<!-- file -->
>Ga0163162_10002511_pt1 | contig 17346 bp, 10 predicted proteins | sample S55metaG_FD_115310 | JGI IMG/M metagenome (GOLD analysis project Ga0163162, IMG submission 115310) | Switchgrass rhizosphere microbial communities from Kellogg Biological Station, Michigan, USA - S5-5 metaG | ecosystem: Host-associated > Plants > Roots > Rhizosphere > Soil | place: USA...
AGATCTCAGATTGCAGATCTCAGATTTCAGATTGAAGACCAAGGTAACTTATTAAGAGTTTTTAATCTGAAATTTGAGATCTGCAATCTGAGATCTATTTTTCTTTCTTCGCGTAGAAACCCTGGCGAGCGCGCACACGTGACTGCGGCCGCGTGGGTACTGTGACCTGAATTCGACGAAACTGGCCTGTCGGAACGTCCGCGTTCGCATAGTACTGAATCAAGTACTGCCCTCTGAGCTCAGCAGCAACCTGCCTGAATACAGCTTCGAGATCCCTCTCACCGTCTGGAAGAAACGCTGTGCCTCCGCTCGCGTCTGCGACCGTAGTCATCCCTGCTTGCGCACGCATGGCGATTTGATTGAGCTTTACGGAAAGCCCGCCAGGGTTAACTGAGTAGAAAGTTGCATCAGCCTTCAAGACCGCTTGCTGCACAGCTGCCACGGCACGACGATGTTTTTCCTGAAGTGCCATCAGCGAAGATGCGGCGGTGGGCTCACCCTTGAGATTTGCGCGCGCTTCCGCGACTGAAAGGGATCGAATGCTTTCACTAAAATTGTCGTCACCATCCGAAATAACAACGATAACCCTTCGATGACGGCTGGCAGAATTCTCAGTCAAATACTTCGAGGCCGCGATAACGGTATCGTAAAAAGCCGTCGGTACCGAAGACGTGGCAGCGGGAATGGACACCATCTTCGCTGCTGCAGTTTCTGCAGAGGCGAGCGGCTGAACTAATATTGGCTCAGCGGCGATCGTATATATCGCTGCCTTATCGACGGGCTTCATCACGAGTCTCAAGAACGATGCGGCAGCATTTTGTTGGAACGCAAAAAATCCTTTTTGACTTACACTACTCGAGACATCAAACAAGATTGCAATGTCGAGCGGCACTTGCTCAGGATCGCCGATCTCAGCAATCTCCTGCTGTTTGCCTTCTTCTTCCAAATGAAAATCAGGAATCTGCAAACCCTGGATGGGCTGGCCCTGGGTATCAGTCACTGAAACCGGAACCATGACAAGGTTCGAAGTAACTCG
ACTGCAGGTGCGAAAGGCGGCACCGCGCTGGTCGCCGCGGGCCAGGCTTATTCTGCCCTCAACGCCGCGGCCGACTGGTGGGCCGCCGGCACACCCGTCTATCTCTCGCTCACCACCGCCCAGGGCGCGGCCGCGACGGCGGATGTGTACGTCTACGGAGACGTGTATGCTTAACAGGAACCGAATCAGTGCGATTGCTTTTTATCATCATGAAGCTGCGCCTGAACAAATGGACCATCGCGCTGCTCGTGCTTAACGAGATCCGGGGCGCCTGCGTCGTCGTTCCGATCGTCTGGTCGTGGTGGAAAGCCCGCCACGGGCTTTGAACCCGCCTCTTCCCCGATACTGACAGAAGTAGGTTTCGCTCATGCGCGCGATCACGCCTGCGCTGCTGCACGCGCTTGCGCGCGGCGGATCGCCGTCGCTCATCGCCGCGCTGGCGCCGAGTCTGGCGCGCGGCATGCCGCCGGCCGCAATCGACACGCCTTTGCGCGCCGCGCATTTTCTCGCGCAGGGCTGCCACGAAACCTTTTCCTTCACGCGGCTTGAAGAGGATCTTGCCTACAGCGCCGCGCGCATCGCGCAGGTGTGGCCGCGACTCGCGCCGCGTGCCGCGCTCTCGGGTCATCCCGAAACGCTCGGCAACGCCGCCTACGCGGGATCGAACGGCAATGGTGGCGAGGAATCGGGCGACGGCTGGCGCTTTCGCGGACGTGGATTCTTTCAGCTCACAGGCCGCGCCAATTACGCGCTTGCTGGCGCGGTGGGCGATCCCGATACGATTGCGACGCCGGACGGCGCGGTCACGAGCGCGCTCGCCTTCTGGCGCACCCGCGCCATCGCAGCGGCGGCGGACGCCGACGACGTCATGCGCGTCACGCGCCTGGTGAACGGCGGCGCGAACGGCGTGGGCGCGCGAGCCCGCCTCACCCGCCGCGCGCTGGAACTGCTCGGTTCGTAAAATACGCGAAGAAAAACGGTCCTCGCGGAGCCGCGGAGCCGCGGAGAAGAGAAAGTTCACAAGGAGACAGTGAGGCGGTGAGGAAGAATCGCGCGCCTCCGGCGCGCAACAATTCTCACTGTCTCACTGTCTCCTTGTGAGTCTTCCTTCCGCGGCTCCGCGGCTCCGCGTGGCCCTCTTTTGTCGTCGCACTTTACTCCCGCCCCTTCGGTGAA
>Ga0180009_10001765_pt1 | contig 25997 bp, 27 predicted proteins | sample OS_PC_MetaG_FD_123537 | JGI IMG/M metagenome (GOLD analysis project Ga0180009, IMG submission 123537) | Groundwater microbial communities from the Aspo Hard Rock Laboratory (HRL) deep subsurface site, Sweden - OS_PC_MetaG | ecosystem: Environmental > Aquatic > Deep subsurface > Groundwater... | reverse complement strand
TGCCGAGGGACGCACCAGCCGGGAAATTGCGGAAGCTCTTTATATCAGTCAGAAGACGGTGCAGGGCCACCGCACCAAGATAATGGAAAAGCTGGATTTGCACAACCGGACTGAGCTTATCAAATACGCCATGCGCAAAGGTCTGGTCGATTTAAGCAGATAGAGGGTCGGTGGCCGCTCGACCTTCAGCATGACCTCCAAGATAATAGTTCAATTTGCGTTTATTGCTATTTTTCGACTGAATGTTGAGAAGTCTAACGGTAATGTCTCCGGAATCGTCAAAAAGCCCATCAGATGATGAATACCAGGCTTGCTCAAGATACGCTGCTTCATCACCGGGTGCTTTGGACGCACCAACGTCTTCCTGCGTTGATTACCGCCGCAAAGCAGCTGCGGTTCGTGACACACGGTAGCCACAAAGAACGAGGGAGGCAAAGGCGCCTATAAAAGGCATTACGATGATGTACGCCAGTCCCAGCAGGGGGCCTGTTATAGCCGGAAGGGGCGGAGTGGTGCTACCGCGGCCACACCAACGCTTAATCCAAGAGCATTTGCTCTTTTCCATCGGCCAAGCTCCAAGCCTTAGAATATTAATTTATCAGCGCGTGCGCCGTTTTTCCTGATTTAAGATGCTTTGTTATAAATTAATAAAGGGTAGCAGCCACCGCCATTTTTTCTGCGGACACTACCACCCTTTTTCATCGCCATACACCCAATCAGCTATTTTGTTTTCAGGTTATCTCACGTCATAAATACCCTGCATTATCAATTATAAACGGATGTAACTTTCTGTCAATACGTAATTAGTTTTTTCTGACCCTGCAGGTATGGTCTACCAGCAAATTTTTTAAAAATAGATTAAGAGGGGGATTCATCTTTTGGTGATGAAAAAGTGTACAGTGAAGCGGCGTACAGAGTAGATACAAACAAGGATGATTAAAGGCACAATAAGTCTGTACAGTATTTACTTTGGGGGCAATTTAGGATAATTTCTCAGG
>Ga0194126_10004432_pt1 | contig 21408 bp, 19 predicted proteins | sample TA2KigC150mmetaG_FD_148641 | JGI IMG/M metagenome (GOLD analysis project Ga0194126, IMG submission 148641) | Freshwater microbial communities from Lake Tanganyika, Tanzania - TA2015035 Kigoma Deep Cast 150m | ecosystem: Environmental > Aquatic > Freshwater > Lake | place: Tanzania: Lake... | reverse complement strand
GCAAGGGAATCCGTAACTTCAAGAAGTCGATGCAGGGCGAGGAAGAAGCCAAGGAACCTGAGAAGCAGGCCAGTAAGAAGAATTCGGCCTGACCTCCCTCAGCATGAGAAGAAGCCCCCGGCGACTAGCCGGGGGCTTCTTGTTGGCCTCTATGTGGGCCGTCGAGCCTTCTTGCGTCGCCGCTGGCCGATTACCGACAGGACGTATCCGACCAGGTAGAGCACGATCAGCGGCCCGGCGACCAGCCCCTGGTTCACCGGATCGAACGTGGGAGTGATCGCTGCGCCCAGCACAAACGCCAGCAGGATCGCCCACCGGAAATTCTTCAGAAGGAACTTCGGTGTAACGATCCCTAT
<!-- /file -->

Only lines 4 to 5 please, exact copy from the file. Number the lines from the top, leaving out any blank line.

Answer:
>Ga0180009_10001765_pt1 | contig 25997 bp, 27 predicted proteins | sample OS_PC_MetaG_FD_123537 | JGI IMG/M metagenome (GOLD analysis project Ga0180009, IMG submission 123537) | Groundwater microbial communities from the Aspo Hard Rock Laboratory (HRL) deep subsurface site, Sweden - OS_PC_MetaG | ecosystem: Environmental > Aquatic > Deep subsurface > Groundwater... | reverse complement strand
TGCCGAGGGACGCACCAGCCGGGAAATTGCGGAAGCTCTTTATATCAGTCAGAAGACGGTGCAGGGCCACCGCACCAAGATAATGGAAAAGCTGGATTTGCACAACCGGACTGAGCTTATCAAATACGCCATGCGCAAAGGTCTGGTCGATTTAAGCAGATAGAGGGTCGGTGGCCGCTCGACCTTCAGCATGACCTCCAAGATAATAGTTCAATTTGCGTTTATTGCTATTTTTCGACTGAATGTTGAGAAGTCTAACGGTAATGTCTCCGGAATCGTCAAAAAGCCCATCAGATGATGAATACCAGGCTTGCTCAAGATACGCTGCTTCATCACCGGGTGCTTTGGACGCACCAACGTCTTCCTGCGTTGATTACCGCCGCAAAGCAGCTGCGGTTCGTGACACACGGTAGCCACAAAGAACGAGGGAGGCAAAGGCGCCTATAAAAGGCATTACGATGATGTACGCCAGTCCCAGCAGGGGGCCTGTTATAGCCGGAAGGGGCGGAGTGGTGCTACCGCGGCCACACCAACGCTTAATCCAAGAGCATTTGCTCTTTTCCATCGGCCAAGCTCCAAGCCTTAGAATATTAATTTATCAGCGCGTGCGCCGTTTTTCCTGATTTAAGATGCTTTGTTATAAATTAATAAAGGGTAGCAGCCACCGCCATTTTTTCTGCGGACACTACCACCCTTTTTCATCGCCATACACCCAATCAGCTATTTTGTTTTCAGGTTATCTCACGTCATAAATACCCTGCATTATCAATTATAAACGGATGTAACTTTCTGTCAATACGTAATTAGTTTTTTCTGACCCTGCAGGTATGGTCTACCAGCAAATTTTTTAAAAATAGATTAAGAGGGGGATTCATCTTTTGGTGATGAAAAAGTGTACAGTGAAGCGGCGTACAGAGTAGATACAAACAAGGATGATTAAAGGCACAATAAGTCTGTACAGTATTTACTTTGGGGGCAATTTAGGATAATTTCTCAGG